IRS advisory group will promote electronic filing

The IRS has brought together tax preparers, software company executives and educators
to help it sell electronic filing to the public.

Congress required the IRS to set up the 17-member Electronic Tax Administration
Advisory Committee under the IRS Restructuring and Reform Act it passed last year. The
committee will meet quarterly. Two meetings will be open to the public; two will be closed
for working sessions, IRS officials said.

The committee will try to come up with ways to make electronic filing more attractive
to taxpayers and preparers. It’s not a question of technology, but business, said
Charles A. Lacijan, a senior technical adviser of the Implementation Group Inc. of
Washington and a member of the advisory group.

Taxpayers who are owed refunds have a strong incentive for filing electronically
because they get their money in two weeks instead of six, Lacijan said. The committee will
look at ways to make electronic filing attractive to the 30 percent of taxpayers who owe
an average of $2,400, he said.

The National Commission on Restructuring the IRS, which offered suggestions on ways to
revamp agency operations, suggested giving electronic filers a 30-day extension. Congress,
however, didn’t like the idea enough to include it in the reform bill, Lacijan said.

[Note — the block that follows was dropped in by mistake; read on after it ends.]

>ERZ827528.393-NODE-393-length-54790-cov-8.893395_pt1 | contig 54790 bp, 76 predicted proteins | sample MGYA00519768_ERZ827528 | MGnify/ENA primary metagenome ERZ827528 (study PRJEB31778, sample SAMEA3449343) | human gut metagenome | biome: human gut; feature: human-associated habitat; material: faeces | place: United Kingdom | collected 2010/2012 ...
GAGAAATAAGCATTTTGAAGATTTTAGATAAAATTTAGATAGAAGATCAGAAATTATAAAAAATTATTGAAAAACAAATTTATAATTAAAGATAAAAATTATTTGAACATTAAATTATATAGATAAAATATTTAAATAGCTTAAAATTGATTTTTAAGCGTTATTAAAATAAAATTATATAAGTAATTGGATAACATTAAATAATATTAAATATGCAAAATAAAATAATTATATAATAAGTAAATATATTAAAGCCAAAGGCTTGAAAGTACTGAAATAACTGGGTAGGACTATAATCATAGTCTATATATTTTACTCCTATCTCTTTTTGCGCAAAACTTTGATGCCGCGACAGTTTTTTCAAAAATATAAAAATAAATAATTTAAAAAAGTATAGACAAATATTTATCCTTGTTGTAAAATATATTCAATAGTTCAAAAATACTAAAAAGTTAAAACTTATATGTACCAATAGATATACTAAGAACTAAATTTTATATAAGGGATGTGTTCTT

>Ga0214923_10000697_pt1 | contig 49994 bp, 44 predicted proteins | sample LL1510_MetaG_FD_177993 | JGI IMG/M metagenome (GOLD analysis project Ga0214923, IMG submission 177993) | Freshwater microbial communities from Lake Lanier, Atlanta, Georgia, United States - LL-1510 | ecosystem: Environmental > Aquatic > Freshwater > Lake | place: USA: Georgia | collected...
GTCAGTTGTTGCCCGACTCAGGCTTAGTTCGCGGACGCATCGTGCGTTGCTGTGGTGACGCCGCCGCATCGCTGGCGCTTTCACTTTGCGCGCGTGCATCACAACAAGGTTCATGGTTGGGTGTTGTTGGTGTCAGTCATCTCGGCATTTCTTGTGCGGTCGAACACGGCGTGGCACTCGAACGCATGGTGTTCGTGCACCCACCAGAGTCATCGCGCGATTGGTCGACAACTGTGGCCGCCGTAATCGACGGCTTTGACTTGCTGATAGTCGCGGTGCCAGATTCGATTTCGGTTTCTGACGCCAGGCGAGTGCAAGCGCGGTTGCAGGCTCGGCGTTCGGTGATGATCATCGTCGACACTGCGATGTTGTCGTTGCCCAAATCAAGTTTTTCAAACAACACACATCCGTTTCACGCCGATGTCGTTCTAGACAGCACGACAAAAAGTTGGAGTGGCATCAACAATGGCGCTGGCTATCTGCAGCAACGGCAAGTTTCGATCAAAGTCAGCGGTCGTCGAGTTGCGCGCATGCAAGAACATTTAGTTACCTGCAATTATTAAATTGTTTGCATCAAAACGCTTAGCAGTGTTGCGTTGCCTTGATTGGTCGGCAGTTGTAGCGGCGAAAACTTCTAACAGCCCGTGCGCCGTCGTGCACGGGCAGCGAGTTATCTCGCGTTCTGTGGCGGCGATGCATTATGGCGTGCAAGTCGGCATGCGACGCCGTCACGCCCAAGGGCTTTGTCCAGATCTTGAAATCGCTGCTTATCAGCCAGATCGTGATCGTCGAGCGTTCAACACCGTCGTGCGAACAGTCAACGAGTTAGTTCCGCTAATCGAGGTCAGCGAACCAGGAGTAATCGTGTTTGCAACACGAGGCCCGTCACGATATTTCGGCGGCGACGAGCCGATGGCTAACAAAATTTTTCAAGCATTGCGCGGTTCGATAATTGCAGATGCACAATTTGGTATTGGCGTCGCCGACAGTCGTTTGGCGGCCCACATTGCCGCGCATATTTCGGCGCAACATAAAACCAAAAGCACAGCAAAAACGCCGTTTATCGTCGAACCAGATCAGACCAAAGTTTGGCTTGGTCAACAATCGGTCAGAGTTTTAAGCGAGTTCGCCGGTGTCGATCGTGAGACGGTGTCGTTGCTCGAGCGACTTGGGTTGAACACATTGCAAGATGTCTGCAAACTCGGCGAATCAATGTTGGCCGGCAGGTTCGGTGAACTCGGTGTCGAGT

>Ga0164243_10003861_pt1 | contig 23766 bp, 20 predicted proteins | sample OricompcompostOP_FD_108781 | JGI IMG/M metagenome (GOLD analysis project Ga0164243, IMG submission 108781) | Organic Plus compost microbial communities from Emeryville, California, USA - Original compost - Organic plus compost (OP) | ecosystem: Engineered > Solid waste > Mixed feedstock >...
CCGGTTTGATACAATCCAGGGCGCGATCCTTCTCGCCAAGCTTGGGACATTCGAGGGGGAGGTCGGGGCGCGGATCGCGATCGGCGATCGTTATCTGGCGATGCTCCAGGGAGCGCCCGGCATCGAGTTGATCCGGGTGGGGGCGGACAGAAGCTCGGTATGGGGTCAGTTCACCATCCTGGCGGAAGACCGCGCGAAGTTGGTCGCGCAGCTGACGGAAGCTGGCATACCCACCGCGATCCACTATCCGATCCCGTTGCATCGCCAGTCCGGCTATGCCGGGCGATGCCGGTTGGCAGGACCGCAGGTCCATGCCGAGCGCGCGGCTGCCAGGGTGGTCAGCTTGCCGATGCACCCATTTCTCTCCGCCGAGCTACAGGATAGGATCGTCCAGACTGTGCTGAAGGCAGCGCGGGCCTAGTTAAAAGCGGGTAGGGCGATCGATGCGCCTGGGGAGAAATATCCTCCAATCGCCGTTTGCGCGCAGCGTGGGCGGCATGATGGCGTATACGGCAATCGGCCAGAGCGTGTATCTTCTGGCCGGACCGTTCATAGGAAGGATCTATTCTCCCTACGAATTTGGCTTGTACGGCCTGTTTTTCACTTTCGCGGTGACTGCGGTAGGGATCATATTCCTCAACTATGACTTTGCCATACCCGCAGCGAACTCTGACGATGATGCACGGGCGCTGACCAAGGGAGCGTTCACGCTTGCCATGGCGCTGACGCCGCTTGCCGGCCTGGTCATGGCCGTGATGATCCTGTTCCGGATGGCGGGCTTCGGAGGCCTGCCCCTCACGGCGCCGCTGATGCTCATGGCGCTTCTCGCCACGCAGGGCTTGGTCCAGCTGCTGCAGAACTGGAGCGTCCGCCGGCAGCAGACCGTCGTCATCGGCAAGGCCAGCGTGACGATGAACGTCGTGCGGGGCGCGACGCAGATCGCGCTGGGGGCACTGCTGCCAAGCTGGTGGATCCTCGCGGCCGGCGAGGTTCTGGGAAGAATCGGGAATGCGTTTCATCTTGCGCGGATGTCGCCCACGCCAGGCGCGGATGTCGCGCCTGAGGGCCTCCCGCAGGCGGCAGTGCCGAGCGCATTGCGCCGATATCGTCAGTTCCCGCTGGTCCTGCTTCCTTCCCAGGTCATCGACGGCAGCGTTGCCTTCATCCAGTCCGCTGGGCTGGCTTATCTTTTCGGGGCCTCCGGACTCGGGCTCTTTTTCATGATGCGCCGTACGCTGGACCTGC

The committee will also suggest ways for the IRS to handle taxpayer signatures
electronically. The IRS to date has not accepted an electronic tax return without the
taxpayer mailing in a paper form with a signature.

Eventually, the IRS plans to have security tools to accept digital and other electronic
forms of signature. Until then, Congress wants the IRS to come up with alternative
methods. One suggestion is to let tax preparers keep taxpayer signatures on file in their
offices rather than send them to the IRS, Lacijan said.

The committee will also have to consider how attractive to make IRS electronic filing.
Tax preparation software manufacturers, such as Intuit Inc. of San Diego, do not want the
IRS to make its electronic forms so widespread that IRS competes with commercial
electronic tax products.

The reform bill stipulated that the IRS “should cooperate with and encourage the
private sector by encouraging competition to increase electronic filing of such

The IRS is under the gun to get more people to file electronically. The reform act
requires 80 percent of federal tax returns be filed electronically by 2007.

Electronic filing could also reduce the IRS’ error rate. Paper returns have about
a 20 percent error rate, and half of the errors occur as IRS workers key in data,
according to the findings of the National Commission on Restructuring the IRS.

Electronic returns have an error rate of less than 1 percent, the commission reported,
because the returns are “prepared by computer programs with built-in checks, undergo
prescreening by the IRS and experience no keypunch errors.”  

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